Comparing Apples to Apples

Don Wassall

Staff member
Sep 30, 2004
Posted on the homepage, started in the High School Football forum:

Comparing Apples to Apples

by Jimmy Chitwood.

Even when they’re bigger, faster, and better, White kids still get screwed.

Collegiate recruiting, we are told, is simply a matter of finding the best possible athletes. Bigger is better than small, faster is better than slow, and explosive playmakers are what all coaches covet — at least, that’s what the fans are told. There’s nothing more to the recruiting process than that, because talent is all that matters.

So we’re told, over and over. . .

Sports fans love making comparisons, arguing over which player or team is better. I enjoy making comparisons, as well, especially when the comparisons make the Caste System easily visible to even the most disbelieving. So let us make a comparison between two talented players with similar attributes and allow the rest of the story to tell itself.

Player A and Player B, both juniors (Class of 2015), were each named to the Michigan high school football All-State Dream Team as running backs this season, and each led their respective teams to undefeated regular seasons before losing in the playoffs.

Player A is 5-foot-10, 205-pounds. He runs a reported high 4.4 in the 40, but he doesn’t run track so his speed could be said to be inflated. This season he rushed for 1,654 yards on 134 carries and 22 total touchdowns, after he rushed for 1,346 yards as a sophomore. He plays in Michigan’s largest classification.

Player B is 6-foot-1, 205-pounds. He runs a reported high 4.4 in the 40, and he backs that up by having run a 10.75 in the 100-meters as a sophomore. This season, he rushed for a state-record 2,962 yards on 295 carries and 36 total touchdowns, after he rushed for 2,163 yards and 27 touchdowns as a sophomore. He plays in Michigan’s second largest classification.

One of these players held scholarship offers from Michigan, Michigan State, Illinois, and Syracuse after his sophomore season and currently also holds offers from Nebraska, Wisconsin, Tennessee, Ohio State, among others. That same player is also ranked a 4-star recruit by Rivals as the #11 running back in the nation. Which player is it?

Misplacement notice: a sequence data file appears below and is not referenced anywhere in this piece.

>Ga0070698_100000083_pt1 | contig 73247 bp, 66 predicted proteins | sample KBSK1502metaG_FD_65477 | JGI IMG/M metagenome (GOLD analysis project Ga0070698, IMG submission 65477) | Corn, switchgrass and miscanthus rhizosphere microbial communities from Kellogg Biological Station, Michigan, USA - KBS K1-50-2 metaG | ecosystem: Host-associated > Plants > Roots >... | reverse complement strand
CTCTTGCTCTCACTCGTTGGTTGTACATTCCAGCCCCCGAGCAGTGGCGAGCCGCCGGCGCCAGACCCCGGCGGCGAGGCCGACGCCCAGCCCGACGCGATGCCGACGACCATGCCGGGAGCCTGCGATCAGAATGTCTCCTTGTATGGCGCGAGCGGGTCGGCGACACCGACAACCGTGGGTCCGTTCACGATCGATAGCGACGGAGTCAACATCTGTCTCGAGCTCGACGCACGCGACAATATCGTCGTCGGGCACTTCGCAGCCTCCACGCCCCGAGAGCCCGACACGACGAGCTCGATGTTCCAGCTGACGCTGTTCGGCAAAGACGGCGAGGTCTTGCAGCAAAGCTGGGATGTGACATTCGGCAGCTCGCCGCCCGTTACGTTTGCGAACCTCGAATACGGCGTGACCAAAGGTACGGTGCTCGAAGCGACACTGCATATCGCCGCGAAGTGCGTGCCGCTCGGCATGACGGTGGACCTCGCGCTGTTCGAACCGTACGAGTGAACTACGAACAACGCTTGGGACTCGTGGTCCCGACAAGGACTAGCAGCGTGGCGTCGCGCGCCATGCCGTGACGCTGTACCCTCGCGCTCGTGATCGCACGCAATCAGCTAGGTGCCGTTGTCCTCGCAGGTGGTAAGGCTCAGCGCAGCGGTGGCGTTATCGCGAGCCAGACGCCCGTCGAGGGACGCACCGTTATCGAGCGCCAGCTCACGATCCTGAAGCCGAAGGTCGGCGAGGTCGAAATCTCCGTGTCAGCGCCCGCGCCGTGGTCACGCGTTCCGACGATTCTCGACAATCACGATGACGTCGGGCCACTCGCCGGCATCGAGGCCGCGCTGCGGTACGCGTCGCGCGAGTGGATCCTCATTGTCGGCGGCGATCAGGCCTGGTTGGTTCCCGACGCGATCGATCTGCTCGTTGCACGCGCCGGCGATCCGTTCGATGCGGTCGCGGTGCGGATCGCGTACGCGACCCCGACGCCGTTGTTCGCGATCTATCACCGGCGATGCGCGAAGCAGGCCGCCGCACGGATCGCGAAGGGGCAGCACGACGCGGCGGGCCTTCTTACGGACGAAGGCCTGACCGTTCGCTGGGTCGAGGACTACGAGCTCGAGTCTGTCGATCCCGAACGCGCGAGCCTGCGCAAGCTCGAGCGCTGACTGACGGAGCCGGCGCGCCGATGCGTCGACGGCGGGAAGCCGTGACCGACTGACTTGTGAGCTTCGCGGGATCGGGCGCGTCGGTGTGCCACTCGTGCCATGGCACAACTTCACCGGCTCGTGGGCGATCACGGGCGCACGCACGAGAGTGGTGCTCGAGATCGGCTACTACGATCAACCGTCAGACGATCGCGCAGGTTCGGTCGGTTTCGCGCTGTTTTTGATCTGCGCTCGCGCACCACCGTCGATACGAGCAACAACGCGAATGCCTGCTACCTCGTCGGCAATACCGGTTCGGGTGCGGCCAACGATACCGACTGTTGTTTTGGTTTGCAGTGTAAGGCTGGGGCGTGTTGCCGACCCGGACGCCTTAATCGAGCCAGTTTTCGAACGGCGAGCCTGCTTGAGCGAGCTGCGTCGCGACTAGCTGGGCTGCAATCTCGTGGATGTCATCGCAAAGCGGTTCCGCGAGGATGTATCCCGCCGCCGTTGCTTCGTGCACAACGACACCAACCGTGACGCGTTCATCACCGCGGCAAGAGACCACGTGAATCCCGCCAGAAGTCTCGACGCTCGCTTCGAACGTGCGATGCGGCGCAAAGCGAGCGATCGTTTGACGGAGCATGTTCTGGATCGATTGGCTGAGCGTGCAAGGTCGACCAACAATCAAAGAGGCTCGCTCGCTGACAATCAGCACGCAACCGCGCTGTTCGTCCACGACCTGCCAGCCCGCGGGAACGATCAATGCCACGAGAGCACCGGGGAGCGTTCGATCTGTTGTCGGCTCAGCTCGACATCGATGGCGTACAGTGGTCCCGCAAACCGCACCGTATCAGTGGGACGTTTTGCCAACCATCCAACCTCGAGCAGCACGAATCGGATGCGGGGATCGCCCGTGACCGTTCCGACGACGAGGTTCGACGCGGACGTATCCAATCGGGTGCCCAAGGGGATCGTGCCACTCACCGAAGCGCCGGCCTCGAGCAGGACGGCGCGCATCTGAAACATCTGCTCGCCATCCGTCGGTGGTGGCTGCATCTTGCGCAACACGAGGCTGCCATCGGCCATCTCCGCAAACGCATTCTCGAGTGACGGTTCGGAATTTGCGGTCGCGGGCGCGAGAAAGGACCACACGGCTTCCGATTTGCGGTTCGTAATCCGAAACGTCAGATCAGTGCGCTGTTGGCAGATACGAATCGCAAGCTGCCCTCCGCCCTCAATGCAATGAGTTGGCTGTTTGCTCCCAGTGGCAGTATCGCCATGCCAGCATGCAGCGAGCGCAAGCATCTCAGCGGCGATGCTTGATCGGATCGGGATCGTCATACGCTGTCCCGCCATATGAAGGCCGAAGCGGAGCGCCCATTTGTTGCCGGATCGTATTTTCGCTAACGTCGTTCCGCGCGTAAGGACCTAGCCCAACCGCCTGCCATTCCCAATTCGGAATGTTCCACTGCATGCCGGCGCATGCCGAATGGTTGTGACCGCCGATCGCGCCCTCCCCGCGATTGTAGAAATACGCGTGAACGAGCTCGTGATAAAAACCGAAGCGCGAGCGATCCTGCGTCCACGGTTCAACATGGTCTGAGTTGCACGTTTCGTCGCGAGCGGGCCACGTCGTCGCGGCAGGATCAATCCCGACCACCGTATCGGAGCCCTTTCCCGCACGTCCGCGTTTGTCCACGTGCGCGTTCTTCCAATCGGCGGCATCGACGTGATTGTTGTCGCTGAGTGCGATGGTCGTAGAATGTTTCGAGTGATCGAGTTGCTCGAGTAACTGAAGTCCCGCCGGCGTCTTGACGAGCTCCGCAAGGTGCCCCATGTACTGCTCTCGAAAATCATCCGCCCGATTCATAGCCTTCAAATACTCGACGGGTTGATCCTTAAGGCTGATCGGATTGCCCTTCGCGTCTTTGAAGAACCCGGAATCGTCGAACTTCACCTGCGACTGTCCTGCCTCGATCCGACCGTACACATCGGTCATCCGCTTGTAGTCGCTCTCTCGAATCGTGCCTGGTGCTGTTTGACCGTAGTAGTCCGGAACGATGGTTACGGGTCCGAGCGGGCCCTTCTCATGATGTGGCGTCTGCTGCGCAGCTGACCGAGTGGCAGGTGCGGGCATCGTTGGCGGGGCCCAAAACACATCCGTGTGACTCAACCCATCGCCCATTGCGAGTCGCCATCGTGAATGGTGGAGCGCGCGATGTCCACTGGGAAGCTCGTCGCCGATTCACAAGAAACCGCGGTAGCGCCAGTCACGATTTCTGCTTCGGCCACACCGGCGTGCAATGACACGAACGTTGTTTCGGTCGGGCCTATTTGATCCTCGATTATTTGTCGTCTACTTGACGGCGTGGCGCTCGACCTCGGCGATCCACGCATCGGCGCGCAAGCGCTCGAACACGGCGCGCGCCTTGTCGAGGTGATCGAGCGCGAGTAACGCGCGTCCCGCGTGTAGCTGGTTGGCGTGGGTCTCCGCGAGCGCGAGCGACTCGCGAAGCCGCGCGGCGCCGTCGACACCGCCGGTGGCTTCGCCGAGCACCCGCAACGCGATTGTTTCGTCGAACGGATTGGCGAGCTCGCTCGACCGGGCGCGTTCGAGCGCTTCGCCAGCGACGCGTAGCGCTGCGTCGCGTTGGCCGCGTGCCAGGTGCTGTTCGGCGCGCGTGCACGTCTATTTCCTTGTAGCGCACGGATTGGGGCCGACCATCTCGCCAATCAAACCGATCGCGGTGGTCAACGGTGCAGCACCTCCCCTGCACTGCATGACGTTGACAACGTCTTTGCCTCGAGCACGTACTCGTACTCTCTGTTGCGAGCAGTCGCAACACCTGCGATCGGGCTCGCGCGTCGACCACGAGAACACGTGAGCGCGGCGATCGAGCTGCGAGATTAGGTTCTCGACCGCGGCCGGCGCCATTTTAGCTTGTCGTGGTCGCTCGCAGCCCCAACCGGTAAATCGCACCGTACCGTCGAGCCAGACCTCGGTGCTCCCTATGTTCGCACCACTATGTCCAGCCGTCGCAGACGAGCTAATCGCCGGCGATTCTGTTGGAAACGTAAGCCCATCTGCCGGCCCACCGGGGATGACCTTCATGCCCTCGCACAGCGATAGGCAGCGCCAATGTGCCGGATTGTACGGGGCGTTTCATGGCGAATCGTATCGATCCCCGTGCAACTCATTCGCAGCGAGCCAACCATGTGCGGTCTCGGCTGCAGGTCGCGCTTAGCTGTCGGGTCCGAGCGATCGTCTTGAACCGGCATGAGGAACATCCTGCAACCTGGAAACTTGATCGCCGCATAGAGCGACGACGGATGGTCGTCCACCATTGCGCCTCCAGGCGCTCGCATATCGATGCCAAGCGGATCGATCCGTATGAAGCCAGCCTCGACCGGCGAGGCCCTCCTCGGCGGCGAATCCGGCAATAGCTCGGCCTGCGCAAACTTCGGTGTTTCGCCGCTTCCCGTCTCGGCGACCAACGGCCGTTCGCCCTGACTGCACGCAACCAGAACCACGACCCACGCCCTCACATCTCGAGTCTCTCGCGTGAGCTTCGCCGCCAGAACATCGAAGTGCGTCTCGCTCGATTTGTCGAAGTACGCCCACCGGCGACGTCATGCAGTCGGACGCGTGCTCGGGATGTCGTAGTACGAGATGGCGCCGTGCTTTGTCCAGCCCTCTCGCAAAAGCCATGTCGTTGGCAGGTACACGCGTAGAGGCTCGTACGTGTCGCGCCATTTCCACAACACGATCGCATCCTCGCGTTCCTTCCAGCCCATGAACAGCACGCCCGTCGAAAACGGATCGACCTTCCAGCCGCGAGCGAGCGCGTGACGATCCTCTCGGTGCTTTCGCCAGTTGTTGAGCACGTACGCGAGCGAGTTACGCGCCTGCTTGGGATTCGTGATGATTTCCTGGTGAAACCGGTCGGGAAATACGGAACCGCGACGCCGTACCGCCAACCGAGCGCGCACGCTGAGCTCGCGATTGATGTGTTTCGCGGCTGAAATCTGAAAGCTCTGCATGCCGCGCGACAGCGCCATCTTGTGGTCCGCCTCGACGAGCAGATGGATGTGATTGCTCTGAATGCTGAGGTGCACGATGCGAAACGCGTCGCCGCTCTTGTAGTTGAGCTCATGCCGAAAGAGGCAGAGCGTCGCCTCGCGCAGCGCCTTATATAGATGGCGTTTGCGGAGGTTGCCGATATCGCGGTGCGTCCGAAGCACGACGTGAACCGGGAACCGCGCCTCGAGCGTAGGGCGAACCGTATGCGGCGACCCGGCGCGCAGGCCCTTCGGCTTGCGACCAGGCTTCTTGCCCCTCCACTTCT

From the concise player profiles above it would seem obvious that Player B, the runner-up for Michigan Player of the Year, appears to be the better prospect. However, in the world of the Caste System, that isn’t the case.

You see, Player A is the athlete that is coveted by major programs across the country. Conversely, Player B doesn’t have a single scholarship offer to report. In fact, he doesn’t even have a Rivals profile.

If you understand the Caste System, you understand this phenomenon quite well, because Player A, Mike Weber (Detroit-Cass Tech), is black and Player B, Alex Grace (Saginaw-Swan Valley), is White.

The honest assessment skews even more in favor of Grace when you take the analysis even deeper. Weber put up his numbers on a gifted team that had 12 players sign Division I or II football scholarships in 2013 and several more are expected to sign this spring. Meanwhile, Grace put up his numbers on a team without a single (other) collegiate prospect, meaning that every team he faced knew exactly what was coming — and they still couldn’t stop him.

Additionally, Weber already features a heavily muscled physique on his smaller frame, which indicates that it will be difficult for him to add weight at the collegiate level and still maintain his speed. Grace, on the other hand, is still relatively slender, which implies that he will be able to add more muscle mass to his larger frame and possibly increase his strength and speed once he hits the collegiate weight room.

You’d think that college “talent” “evaluators” would be salivating over Grace as a prospect, because he has so much “upside.”

But once you understand the Caste System you know why it is, in fact, Weber who is considered to have tremendous “upside,” while Grace isn’t considered at all.


Hall of Famer
Jul 24, 2007
Great article reposting to GAB. This is just but one example. It happens all the time year after year.